There have been several attempts to incorporate inflation adjustments into the tax law for gains, but none have been adopted because inflation accounting is far more complicated than it might seem.  The compromise answer has been and continues to be to simply tax capital gains at lower rates.  This approach has the advantage of simplicity, but it also has its disadvantages.  Investors who hold a rapidly appreciating asset for just a few years may favorably benefit, while the taxpayer in the example is taxed even though there is no real gain.  The taxpayers who are really punished are the ones whose investments decline in value.  If the stock in the example had been sold for $200,000, the tax law says the loss is $400,000, even though the economic loss in current dollars is much greater.  Even worse, the tax law severely limits the taxpayer's right to deduct the understated $400,000 loss.  Many taxpayers who suffered big losses when the stock market lost over half of its value in 2008 and 2009 will never be able to deduct the full amount of their losses.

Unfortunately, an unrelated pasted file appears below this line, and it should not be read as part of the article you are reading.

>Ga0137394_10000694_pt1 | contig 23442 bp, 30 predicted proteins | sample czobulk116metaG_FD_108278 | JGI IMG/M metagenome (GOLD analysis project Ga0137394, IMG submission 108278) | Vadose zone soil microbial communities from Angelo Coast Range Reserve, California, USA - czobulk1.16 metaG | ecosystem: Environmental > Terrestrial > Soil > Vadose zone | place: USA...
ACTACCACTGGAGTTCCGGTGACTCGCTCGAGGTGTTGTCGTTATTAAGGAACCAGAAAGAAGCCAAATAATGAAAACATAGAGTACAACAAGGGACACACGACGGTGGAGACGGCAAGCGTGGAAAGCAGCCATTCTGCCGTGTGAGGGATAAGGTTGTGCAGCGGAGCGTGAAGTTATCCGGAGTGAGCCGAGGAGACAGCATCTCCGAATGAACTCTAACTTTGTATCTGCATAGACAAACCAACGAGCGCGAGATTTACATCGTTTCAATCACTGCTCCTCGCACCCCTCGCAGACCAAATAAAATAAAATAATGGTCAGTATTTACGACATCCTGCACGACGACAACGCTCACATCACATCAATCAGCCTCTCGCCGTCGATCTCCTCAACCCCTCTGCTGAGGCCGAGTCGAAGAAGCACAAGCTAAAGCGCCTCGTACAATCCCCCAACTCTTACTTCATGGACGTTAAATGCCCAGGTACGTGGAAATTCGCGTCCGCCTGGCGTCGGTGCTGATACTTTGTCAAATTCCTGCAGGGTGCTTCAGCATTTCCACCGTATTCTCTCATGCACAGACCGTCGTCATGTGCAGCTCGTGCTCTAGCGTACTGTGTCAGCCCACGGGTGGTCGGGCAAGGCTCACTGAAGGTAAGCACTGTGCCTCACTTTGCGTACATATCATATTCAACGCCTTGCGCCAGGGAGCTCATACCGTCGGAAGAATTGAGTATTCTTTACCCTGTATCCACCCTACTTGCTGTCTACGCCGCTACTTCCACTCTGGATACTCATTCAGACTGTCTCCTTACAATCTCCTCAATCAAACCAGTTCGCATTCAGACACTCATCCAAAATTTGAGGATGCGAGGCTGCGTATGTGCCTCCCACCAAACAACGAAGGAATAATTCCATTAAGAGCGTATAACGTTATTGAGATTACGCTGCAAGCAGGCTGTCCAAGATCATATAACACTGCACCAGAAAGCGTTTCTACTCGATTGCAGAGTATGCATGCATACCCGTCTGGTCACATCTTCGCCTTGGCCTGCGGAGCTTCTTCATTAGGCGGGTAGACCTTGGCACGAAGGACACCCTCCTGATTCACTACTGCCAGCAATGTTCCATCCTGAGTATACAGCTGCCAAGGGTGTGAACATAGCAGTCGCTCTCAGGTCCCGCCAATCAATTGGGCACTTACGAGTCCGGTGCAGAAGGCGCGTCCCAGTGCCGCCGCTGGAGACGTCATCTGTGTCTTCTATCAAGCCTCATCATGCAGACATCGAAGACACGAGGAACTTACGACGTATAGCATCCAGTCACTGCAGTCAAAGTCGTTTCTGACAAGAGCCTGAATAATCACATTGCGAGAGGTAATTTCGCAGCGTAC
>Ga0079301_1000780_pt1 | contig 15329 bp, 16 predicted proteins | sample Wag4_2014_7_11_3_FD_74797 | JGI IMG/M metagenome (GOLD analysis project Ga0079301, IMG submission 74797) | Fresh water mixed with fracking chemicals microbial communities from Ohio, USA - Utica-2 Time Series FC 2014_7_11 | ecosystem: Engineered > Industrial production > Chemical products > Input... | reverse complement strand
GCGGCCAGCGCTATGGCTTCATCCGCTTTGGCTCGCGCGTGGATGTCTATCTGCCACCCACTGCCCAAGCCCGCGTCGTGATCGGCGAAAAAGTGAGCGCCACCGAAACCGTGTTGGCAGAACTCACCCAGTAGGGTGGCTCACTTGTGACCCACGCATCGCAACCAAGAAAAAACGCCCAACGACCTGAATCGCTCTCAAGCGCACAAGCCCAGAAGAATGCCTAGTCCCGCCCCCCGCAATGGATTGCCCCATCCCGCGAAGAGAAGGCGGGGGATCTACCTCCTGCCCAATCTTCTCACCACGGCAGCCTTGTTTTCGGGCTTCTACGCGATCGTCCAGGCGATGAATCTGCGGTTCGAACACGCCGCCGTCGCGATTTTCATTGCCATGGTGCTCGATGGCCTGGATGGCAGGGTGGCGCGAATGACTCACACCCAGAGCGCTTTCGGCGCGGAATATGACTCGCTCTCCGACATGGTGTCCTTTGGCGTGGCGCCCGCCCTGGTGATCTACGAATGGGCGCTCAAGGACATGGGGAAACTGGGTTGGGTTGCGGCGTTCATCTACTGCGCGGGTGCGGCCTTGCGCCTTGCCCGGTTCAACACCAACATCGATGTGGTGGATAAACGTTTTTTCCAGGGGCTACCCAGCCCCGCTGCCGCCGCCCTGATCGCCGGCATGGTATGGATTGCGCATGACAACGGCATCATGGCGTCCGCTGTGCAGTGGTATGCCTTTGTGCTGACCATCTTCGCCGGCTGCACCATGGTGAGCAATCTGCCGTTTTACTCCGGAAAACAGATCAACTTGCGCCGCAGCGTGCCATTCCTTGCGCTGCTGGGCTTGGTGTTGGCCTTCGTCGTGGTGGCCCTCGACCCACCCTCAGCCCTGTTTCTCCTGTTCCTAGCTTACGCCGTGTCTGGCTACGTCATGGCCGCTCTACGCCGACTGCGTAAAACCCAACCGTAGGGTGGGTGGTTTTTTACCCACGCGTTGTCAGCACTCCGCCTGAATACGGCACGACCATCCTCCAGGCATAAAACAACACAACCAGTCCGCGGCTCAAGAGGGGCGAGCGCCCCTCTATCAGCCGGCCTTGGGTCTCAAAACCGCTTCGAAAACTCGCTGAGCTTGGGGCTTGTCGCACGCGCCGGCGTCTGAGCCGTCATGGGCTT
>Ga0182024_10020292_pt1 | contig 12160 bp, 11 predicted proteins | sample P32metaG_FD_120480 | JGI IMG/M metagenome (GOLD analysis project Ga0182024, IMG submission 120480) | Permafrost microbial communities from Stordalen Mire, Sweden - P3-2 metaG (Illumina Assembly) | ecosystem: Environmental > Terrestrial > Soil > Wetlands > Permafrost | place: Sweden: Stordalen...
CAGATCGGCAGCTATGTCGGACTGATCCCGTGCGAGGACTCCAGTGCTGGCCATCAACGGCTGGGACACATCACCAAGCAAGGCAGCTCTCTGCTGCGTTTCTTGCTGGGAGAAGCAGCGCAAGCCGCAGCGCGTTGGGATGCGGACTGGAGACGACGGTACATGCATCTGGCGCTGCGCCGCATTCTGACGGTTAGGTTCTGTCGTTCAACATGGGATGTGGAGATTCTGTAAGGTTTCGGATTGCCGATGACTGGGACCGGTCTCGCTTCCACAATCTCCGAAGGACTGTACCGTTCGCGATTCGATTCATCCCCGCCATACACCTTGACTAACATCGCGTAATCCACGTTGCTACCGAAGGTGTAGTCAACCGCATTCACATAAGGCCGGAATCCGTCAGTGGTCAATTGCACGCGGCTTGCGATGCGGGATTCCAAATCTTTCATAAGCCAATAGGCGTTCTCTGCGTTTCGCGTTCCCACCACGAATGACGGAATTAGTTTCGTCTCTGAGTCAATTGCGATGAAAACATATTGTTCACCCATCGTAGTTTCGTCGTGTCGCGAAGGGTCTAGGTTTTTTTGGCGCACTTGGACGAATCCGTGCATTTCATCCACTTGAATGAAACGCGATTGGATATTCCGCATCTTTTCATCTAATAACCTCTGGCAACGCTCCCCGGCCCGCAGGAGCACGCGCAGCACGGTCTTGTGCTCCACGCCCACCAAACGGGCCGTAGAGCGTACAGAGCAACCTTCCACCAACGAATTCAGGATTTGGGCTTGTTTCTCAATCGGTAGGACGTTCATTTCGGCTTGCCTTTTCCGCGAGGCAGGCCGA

A look at historical tax revenues reveals the second reason for lower capital gain tax rates.  The fact is that higher tax rates on capital gains have been shown to produce lower tax revenues.  Obviously, fewer investors are willing to assume risk when tax rates increase.  But there is another very simple reason why revenues decrease.  Investors don't recognize gains if tax rates are high.  This is the so-called lock-in effect.  Well-to-do individuals simply don't sell their appreciated assets.  They may sell assets that haven't appreciated -- no tax there -- or borrow, or engage in other tax-favored transactions.  But they don't pay the high tax rates.  This prevents capital from moving toward  more productive investments, reducing economic efficiency and further reducing tax revenues.